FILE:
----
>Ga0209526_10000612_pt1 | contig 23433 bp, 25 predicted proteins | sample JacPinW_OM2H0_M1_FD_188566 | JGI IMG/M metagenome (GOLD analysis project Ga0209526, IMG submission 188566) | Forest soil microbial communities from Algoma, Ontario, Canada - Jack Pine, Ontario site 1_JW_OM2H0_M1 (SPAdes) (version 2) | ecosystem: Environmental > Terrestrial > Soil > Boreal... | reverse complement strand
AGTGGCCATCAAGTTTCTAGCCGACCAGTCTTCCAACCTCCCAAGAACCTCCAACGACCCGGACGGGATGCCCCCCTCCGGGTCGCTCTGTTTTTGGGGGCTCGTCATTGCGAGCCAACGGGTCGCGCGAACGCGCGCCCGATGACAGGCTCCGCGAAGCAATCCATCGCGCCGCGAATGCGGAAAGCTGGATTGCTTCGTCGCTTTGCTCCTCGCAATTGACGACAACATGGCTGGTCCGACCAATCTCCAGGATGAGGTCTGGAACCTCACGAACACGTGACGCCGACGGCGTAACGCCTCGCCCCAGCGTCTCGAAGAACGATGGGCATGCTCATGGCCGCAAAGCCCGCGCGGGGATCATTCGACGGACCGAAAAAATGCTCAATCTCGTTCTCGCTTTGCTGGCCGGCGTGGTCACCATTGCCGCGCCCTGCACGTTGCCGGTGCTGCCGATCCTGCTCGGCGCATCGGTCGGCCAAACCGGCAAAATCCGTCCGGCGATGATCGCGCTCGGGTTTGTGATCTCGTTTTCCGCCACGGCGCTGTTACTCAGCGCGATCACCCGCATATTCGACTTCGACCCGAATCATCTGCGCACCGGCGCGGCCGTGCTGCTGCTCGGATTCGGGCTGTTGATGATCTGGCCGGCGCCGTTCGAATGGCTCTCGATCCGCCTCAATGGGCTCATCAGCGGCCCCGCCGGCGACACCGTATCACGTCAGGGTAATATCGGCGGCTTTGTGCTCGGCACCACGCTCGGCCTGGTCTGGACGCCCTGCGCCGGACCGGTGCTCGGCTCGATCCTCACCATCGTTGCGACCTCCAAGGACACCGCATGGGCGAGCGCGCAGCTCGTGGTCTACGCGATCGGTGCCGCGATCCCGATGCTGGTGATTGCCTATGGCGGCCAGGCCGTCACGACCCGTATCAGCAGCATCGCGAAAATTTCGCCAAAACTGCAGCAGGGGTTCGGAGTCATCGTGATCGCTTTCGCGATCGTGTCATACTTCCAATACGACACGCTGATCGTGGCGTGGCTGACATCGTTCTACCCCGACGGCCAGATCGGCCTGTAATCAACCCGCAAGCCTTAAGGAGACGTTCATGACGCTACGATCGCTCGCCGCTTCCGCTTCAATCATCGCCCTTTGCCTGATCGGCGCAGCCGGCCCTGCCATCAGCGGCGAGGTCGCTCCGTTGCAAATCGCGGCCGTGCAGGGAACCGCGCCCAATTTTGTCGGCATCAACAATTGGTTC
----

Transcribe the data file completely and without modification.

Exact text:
>Ga0209526_10000612_pt1 | contig 23433 bp, 25 predicted proteins | sample JacPinW_OM2H0_M1_FD_188566 | JGI IMG/M metagenome (GOLD analysis project Ga0209526, IMG submission 188566) | Forest soil microbial communities from Algoma, Ontario, Canada - Jack Pine, Ontario site 1_JW_OM2H0_M1 (SPAdes) (version 2) | ecosystem: Environmental > Terrestrial > Soil > Boreal... | reverse complement strand
AGTGGCCATCAAGTTTCTAGCCGACCAGTCTTCCAACCTCCCAAGAACCTCCAACGACCCGGACGGGATGCCCCCCTCCGGGTCGCTCTGTTTTTGGGGGCTCGTCATTGCGAGCCAACGGGTCGCGCGAACGCGCGCCCGATGACAGGCTCCGCGAAGCAATCCATCGCGCCGCGAATGCGGAAAGCTGGATTGCTTCGTCGCTTTGCTCCTCGCAATTGACGACAACATGGCTGGTCCGACCAATCTCCAGGATGAGGTCTGGAACCTCACGAACACGTGACGCCGACGGCGTAACGCCTCGCCCCAGCGTCTCGAAGAACGATGGGCATGCTCATGGCCGCAAAGCCCGCGCGGGGATCATTCGACGGACCGAAAAAATGCTCAATCTCGTTCTCGCTTTGCTGGCCGGCGTGGTCACCATTGCCGCGCCCTGCACGTTGCCGGTGCTGCCGATCCTGCTCGGCGCATCGGTCGGCCAAACCGGCAAAATCCGTCCGGCGATGATCGCGCTCGGGTTTGTGATCTCGTTTTCCGCCACGGCGCTGTTACTCAGCGCGATCACCCGCATATTCGACTTCGACCCGAATCATCTGCGCACCGGCGCGGCCGTGCTGCTGCTCGGATTCGGGCTGTTGATGATCTGGCCGGCGCCGTTCGAATGGCTCTCGATCCGCCTCAATGGGCTCATCAGCGGCCCCGCCGGCGACACCGTATCACGTCAGGGTAATATCGGCGGCTTTGTGCTCGGCACCACGCTCGGCCTGGTCTGGACGCCCTGCGCCGGACCGGTGCTCGGCTCGATCCTCACCATCGTTGCGACCTCCAAGGACACCGCATGGGCGAGCGCGCAGCTCGTGGTCTACGCGATCGGTGCCGCGATCCCGATGCTGGTGATTGCCTATGGCGGCCAGGCCGTCACGACCCGTATCAGCAGCATCGCGAAAATTTCGCCAAAACTGCAGCAGGGGTTCGGAGTCATCGTGATCGCTTTCGCGATCGTGTCATACTTCCAATACGACACGCTGATCGTGGCGTGGCTGACATCGTTCTACCCCGACGGCCAGATCGGCCTGTAATCAACCCGCAAGCCTTAAGGAGACGTTCATGACGCTACGATCGCTCGCCGCTTCCGCTTCAATCATCGCCCTTTGCCTGATCGGCGCAGCCGGCCCTGCCATCAGCGGCGAGGTCGCTCCGTTGCAAATCGCGGCCGTGCAGGGAACCGCGCCCAATTTTGTCGGCATCAACAATTGGTTC